The end of week one is fast approaching. In this blog I will tell you what has transpired thus far and what we can expect in the near and then distant future. Students have spent the greater part of the first week absorbing huge bits of information about the Burren and trying to determine how a visual or musical concept can be developed based on their compacted experience. We continue to provide them with more and more information about this place with the hope that they will absorb as much as possible and then incorporate this information into their art and music. I think that it is important to keep in mind that each student has a little less than three weeks to develop a body of work that will satisfy our and their expectations. Is this possible? These students were chosen for this program because we feel, that for them, it is not only possible, but also likely that they will produce some amazing and insightful work. Each of them has settled into a rhythm and a routine where they average between 7 and 10 hours each day working on their projects or talking about their work and art and music in general. This conversation continues when they return to their houses and in the Pubs in the evening. This program is an opportunity for them to immerse themselves in their work without having to worry about virtually anything else. Some begin the process quickly. They make decisions, and commit immediately. Others need a little more time. Each day, someone breaks through and begins producing a level of work that they were previously incapable of producing. This is very, very exciting. Matthew and I realize that there are risks involved with the way the program is structured. The worst-case scenario is this: 15 students have the same objective. 14 of them hit the mark and work daily on projects that excite them and are conceptually sound. One falters. This one student sees everyone around him working successfully, happily and experiencing satisfaction. This scenario can turn serious very quickly. Away from home, not living up to expectations. Fortunately we are always aware of this possibility and we are very careful to never let this scenario come to pass. Through steady interaction, and a one on one approach to teaching, we always have a finger on the pulse of each student, not to mention the very supportive atmosphere that students create for themselves. Today was and will be a day chockfull of unique experiences. We spent the morning in the studios continuing to work on projects. Some chose to work from home. After lunch we all went on a Flora and Fauna hill walk at Black Head with our guide Shane Connelly. Shane has been our guide for each of the four times we have done this. He’s a very knowledgeable person who is also a farmer in the area besides being a tour guide. He has a great sense of humor and makes the dissemination of information enjoyable. Unfortunately, the weather was uncooperative. I’m not sure that it actually rained but the fog was so thick that all of us were completely soaked by days end. Nothing that a hot shower, a hot cup of tea and clean dry clothes can’t fix.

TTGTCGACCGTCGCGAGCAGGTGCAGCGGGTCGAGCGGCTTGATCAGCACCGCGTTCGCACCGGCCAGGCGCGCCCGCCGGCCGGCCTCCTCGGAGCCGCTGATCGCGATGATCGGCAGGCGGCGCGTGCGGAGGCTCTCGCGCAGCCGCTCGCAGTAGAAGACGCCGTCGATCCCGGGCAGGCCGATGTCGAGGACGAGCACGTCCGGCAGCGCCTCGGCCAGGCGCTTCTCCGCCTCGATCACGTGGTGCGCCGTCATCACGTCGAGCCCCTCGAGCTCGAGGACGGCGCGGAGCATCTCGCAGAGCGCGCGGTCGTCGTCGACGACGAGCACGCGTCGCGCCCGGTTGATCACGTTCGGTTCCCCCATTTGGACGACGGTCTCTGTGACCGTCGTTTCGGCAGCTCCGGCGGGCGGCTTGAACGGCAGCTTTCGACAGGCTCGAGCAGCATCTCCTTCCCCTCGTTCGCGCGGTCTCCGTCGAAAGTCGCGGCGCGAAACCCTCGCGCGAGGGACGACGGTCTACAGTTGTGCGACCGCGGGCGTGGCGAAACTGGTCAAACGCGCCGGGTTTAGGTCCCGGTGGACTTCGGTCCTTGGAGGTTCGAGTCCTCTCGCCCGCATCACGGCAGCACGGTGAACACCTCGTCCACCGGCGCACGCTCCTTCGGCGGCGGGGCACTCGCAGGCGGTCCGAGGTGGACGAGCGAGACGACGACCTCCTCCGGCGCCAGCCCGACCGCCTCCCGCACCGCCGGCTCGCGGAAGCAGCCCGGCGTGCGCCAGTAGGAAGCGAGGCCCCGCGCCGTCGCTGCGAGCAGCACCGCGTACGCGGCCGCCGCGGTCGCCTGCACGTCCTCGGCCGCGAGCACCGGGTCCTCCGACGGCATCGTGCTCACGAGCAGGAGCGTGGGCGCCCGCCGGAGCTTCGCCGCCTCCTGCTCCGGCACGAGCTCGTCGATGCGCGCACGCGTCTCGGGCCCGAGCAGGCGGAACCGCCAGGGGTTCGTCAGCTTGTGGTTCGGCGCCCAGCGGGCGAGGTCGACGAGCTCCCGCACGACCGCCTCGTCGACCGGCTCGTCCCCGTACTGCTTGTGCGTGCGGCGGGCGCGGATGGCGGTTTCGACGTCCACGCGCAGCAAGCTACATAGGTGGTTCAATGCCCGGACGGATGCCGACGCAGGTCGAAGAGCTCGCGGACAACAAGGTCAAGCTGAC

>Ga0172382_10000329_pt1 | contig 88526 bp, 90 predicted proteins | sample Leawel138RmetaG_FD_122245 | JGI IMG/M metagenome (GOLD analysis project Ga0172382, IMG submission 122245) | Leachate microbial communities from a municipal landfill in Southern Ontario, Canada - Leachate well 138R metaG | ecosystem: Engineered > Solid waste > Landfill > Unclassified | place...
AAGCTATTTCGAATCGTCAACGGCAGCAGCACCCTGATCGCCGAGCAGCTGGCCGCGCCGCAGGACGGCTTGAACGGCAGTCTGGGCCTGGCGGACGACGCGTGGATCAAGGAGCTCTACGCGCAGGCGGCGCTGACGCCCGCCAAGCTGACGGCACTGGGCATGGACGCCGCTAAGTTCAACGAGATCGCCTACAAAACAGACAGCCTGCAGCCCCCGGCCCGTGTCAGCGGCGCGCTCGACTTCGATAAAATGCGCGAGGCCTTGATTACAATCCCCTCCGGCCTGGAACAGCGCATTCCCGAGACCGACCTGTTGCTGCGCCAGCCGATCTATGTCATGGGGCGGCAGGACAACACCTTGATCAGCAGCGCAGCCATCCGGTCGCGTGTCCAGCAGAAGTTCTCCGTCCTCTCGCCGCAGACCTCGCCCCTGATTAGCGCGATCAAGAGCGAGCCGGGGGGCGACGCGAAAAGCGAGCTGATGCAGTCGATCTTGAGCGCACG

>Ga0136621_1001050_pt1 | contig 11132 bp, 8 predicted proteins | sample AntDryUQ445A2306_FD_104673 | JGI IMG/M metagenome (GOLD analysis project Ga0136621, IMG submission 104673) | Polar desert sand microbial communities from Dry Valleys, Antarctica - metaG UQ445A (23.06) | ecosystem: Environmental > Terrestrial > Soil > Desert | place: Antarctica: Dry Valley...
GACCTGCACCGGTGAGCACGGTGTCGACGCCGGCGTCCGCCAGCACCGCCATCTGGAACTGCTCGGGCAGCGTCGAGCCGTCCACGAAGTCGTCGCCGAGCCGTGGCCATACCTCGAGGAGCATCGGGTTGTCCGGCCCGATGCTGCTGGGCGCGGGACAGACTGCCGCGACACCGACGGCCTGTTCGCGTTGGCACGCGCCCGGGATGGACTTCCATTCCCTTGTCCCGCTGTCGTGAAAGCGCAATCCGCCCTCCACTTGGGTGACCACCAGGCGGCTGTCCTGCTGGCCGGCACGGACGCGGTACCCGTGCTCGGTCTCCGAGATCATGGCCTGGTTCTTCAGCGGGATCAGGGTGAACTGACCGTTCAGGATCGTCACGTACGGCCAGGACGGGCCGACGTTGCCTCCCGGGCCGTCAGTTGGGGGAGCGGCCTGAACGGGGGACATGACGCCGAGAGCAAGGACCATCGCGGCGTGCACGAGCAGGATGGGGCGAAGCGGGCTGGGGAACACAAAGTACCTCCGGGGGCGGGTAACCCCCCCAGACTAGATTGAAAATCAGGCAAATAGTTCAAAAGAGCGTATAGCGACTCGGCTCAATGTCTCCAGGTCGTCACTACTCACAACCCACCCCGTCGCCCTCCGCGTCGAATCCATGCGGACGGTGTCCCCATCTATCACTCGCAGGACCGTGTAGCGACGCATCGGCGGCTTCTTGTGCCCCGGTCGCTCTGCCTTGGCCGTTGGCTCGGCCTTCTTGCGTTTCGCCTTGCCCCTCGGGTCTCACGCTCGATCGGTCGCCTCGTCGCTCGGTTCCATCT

Last evening, (Friday night) Eddie Lenihan joined us to share his stories about the myths and legends of Ireland. Eddie has been collecting and putting in books all of the old stories and legends that have been mostly passed down through the generations orally. His goal is to record them before they are lost forever in the ‘mists of time.” He tells these stories in the classic Irish way, full of animation and energy. To fully appreciate Eddie, you have to know what he looks like. Here are a few photos of him in mid-story:
This blog will be posted sometime on Saturday so my tenses may be a little off. We only have wifi at the college and not in our houses so it isn’t possible to always post at opportune times. Please bear with us. Today, (Saturday) we went to Galway for the day on the local bus line. Galway is a great little city with tons of shops, street performers and craft and farmers markets. Not to mention that Galway is the arts capitol of Ireland. The day began bright and sunny but almost as soon as we got off the bus, it started to rain. Everyone went on their separate way and I don’t think the rain interfered with enjoying the city. (BTW, the sun came out again as we were boarding to return to Ballyvaughan!)
Until tomorrow…lots more pictures on the way, including photos made by students. If you have any comments or requests, please let us know. You can also e-mail me at firstname.lastname@example.org